Cycle News - Archive Issues - 1990's

Cycle News 1998 04 08

Cycle News is a weekly magazine that covers all aspects of motorcycling including Supercross, Motocross and MotoGP as well as new motorcycles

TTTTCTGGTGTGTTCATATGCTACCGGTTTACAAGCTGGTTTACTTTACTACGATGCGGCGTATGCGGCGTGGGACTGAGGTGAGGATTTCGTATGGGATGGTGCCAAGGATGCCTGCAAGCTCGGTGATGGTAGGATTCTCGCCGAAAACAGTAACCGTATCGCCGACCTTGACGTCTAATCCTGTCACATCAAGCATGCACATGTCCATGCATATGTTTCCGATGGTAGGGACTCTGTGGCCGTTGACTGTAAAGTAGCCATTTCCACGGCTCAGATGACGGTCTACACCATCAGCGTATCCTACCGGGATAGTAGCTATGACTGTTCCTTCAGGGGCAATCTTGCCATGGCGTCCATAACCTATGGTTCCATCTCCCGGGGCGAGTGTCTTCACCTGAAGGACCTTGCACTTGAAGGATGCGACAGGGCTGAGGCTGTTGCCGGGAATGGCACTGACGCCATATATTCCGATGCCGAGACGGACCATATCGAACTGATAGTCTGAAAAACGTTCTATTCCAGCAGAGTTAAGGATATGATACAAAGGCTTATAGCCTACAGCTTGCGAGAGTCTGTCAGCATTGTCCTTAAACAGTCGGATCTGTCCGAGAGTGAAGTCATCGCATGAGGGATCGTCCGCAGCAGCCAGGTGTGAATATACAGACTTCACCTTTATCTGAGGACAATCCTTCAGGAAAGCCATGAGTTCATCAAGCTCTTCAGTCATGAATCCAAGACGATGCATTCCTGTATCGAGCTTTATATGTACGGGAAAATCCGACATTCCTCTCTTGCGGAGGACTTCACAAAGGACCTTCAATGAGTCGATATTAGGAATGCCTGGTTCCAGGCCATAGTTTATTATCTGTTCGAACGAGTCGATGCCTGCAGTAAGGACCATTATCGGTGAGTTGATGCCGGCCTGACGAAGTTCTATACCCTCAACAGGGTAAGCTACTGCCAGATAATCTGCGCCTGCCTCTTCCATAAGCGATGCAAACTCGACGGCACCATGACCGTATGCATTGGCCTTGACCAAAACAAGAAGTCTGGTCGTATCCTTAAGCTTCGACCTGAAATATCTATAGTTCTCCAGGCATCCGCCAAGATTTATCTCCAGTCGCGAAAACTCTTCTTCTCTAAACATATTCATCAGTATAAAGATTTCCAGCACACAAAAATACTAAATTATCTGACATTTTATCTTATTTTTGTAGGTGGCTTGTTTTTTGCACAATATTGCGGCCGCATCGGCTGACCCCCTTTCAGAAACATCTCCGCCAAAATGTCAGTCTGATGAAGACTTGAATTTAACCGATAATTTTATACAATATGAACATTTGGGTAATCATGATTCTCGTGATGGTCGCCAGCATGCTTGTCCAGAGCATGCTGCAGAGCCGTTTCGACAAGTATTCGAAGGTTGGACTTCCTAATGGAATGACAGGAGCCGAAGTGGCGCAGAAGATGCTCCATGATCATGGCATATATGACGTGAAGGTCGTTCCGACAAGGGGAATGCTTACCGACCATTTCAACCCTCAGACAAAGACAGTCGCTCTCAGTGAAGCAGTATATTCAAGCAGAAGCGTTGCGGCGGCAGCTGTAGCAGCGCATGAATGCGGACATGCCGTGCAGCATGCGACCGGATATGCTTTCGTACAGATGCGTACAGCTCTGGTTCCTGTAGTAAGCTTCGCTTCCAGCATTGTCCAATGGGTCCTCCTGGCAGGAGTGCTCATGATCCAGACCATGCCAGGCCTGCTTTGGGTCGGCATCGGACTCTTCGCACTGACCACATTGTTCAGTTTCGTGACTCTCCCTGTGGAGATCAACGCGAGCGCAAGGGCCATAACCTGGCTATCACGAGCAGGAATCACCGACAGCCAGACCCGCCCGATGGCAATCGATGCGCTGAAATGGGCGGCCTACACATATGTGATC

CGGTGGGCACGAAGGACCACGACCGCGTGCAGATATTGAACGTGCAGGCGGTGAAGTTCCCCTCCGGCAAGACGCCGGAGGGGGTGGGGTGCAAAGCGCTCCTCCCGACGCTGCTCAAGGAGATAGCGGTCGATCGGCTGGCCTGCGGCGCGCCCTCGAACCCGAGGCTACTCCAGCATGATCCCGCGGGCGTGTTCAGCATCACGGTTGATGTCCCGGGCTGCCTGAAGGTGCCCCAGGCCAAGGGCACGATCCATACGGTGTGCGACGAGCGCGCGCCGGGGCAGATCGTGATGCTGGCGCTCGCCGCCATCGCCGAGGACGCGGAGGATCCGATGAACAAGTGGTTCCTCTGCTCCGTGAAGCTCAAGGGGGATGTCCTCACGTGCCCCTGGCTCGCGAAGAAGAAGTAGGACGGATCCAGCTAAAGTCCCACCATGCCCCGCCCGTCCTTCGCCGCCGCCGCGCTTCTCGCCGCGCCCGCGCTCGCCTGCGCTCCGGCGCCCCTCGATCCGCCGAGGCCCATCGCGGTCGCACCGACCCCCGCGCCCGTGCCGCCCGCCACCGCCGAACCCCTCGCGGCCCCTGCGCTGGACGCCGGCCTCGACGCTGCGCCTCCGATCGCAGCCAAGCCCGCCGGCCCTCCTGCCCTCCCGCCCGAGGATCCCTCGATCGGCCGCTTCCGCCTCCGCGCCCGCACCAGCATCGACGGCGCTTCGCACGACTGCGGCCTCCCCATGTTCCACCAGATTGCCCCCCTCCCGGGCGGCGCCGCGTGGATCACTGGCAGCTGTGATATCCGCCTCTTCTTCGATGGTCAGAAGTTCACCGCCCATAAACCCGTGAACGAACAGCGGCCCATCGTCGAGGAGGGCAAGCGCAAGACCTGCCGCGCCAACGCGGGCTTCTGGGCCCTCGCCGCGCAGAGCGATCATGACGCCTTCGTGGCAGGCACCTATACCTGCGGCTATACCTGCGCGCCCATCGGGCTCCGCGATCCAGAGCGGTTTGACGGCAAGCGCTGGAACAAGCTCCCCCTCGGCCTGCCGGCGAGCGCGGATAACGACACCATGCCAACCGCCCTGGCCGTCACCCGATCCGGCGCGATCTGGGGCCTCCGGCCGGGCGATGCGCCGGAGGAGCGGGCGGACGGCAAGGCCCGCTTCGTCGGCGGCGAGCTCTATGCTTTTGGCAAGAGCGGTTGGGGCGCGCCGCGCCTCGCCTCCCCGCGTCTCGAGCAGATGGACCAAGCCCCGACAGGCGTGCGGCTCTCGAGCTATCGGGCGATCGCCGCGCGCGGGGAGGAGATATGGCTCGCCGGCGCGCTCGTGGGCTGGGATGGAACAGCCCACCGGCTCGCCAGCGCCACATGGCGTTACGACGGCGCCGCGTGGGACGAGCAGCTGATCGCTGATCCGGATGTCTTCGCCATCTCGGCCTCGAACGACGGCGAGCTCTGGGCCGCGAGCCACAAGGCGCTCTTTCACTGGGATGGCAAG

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EUROFILE BY ALAN CATHCART Moto Guzzi to build scooters The King has spoken . Speaking in an interview published in February in the leading Italian weekly motorcycle magazine, Motosprint, none other than Kenny Roberts is quoted as registering dissatisfaction with the current state of Grand Prix bike racing. Transla ted from the Italian in which his words were published, Roberts said that his problems in sourcing sufficient backing to continue developing and racing his own KR3 race bike are.yrnptoma tic of the ongoing problems in GP racing. "I still say things aren't right the way they are, and that in fact they're screwing up a sport with huge potential," he is quoted as saying. "Does it seem right that a four-time World Champion like Max Biaggi has to buy his own ride so as to move up to 500cc GP racing? I think that's nuts but nobody gives a shit. The problem .is that the Japanese manufacturers are great at doing business, but they have no soul, none of the passion In a recent interview, Kenny Roberts was you need to go racing with. Now quoted as saying he is rather dissatisfied that Cagiva isn't involved anymore with the current state of GP racing. Would in GPs and Aprilia has pulled out of he really go Superbiking? the SODec class, the situation is even worse: It's a disaster. As far as I'm concerned, superbike is the future. There are guys there investing in the championship, doing good work. Right now, GP racing is on the way down, and World Superbike's on the way up. I'd like to do something in that class of racing." The man who helped Ivano Beggio put Aprilia on the road to commercial success was the company's former managing director, Oscar Cecchinato, to whom company observers accord much of the credit for Aprtlia's recovery from severe cash-flow problems five years ago. The key to this turnaround was Aprilia's decision to concentrate on the booming. Italian scooter market, where in 1997 they succeeded in selling no fewer than 155,627 50cc two-wheelers - second only to market leaders Piaggio, with a 22.7percen t share of the 685,000-unit total market. Now, Cecchinato has set in motion plans to use a similar ploy to turn around the company he has headed up since last April: Moto Guzzi. With a muddled range of bikes - none of which is smaller than 750cc - Guzzi badly needs a volume product to underpin its revi val, arid Cecchina to has moved to provide that, by signing a deal with Piaggio for the supply of the 125cc and 180cc liquid-cooled two-stroke engines fitted to the Gilera Runner and the new Piaggio Hexagon range, which will be used to power a range of Moto. Guzzi sCOQters set for launch later this year. These will bear the name of one of the most famous bikes in Guzzi production history: the Galletto, of which more than 150,000 were produced in 160200cc Single-cylinder four-stroke form between 1950 and 1966. As a reliable everyday workhorse, this had few equals, promoting customer goodwill for the Moto Guzzi marque that lasts even today among older guzzisti. The Galletto's trademark was the spare wheel it carried slung across the front of its distinctive scooter-like apronĀ·- ironically, the Galletto was Moto Guzzi's motorcycle riposte to the then-newly launched Vespa and Lambretta scooters, from which much of its success was derived. But the Galletto's spare wheel was the clue to an avant-garde piece of design that, years later, was to playa key role in settling a dispute between two major rivals for superbike supremacy. A rear-tire puncture cou Id be fixed at the roadside by fitting the Galletto's spare wheel, thanks to a single-sided swingarm which the little Guzzi was the first motorcycle of volume manufacture to carry. Years later, Elf "reinvent.ed" the concept on its avant-garde endurance racers, and succeeded not only in patenting it but actually selling the patent to Honda - hence the socalled ProArrn fitted to a variety of titlewinning Hondas ranging from the RC30/45 superbikes and their street spinoffs to Max Biaggi's NSR250. So how did the Galletto help settle a dispute? Only that, perhaps mindful of the tenuous nature of their patent's legitimacy, Elf was always very keen to send in the lawyers if any company other than Honda tried to fit a single- Aprilia to get four wnh afour? Aprilia may have withdrawn its 480cc V-twin from 500cc GP racing for the coming season, bu t company boss Ivan 0 Beggio says Aprilia will be back soon - with a V-four contender. In announcing a $28 million global race budget for 1998 - part of it covered by outside sponsorship - at the launch of Aprilia's 125cc and 250cc GP team in Alassio, Italy, in February, Beggio confirmed that Aprilia still regards 500cc GP racing as unfinished business, and that race boss Jan Witteveen is presently working on a four-cylinder contender. This is understood to be based on a modified version of the SwissAuto V-four engine that has powered the Elf 500 for the past two seasons before it was transformed with Malaysian money into an MuZ for the 1998 season. Aprilia is known to be talking to currently unemployed Italian star Luca Cadalora to ride the bike - a move that would have obvious promotional advantages for the image-conscious Beggio - and given that the new Aprilia RSV500 is sure to be ready for testing relatively early in the year, it's possible he may even race it in a couple of la te-season GPs as a wild card. . But, at Alassio, Beggio confirmed that in 1999 Aprilia will be the only factory aside from Honda to compete not only in 125cc, 250cc and SOOcc GP racing but also with a works team in World Superbike. "I know it's a huge challenge, but it' one we know we must face calmly," he says. '1 have every confidence in the guys in our race department (80 in all), and we know we can't do it overnight. But here's our goal: Can you imagine how it would be if one company won all four world titles in a single season?" . Well, Honda won three out of four in '97, and only Aprilia stopped them from achieving that selfsame clean sweep. So now the aim of the ambitious Italian company is to turn the tables - and Tetsuya Harada on the Aprilia 250cc GP bike. No stranger to GP success, the Italian bike manufacturer is working on a four-cylinder 500 to replace the 480cc bike it used last year. If all goes to plan, Aprilia will then some. At the same press conference, Beggio revealed the true extent of contest all three GP classes, plus World Superbike in 1999. Aprilia's stratospheric growth as a company, with turnover rocketing tenfold to $560 million between 1989 and 1997. With 1500 full-time employees, rider Alessandro Antonello. I was informed at that time that the bike's rather bulky 4500 part-timers and a factory floor space of 3.8 million square feet (one third of it dimensions were noted by observers. It looks wide and tall, especially in comparison covered), Aprilia seems justified in its claim to be poised to make the jump to becom- to a 916 Ducati, in spite of the compact dimensions of the Rotax-developed 60-degree . ing a fifth force in world motorcycling alongside the four Japanese, even if at present V- twin engine. Since it isn't confirmed that the prototype V-twin ever saw the inside of a wind 62 percent of its total production is concentrated in scooters. However, with annual production breaking the 250,000 barrier and the imminent tunnel before its launch in street guise at the Milan Show last autumn, there are arrival of its range of four-stroke V-twins to complement its range of scooter and unconfirmed reports that the first task of Aprilia's new design guru, ex-Bimota chief small-capacity street bikes, Aprilia is poised to enter the U.s. market as well as sub- engineer Pierluigi Marconi (who joined the company in February), is to supervise a stantially expand its operations in big-bike markets such as Germany, Britain, France retouching of the RSV1000's chassis and bodywork, to make the bike more svelte and and Japan on the back of the V-twin range. Ivano Beggio's carefully laid plans look as aerodynamic. It is important that this be done now since it's not permitted to alter a model's homologated silhouette or frame design for superbike racing. though they are bearing fruit. Inevitably, if tru , this will cause a delay in the arrival of the stock RSV1000 in the However, the e plans may perhaps be delayed by a couple of months, if rumors marketplace by at least a couple of months. With a press launch of the" production coming out of Italy are to be believed. The superbike race version of the RSVI000 was semi-publicly tested for the first time at Mugello early in March by development bike penciled in for the last week of April, it remains to be seen if what is arguably the most important new model that Aprilia has ever launched in fact arrives on time.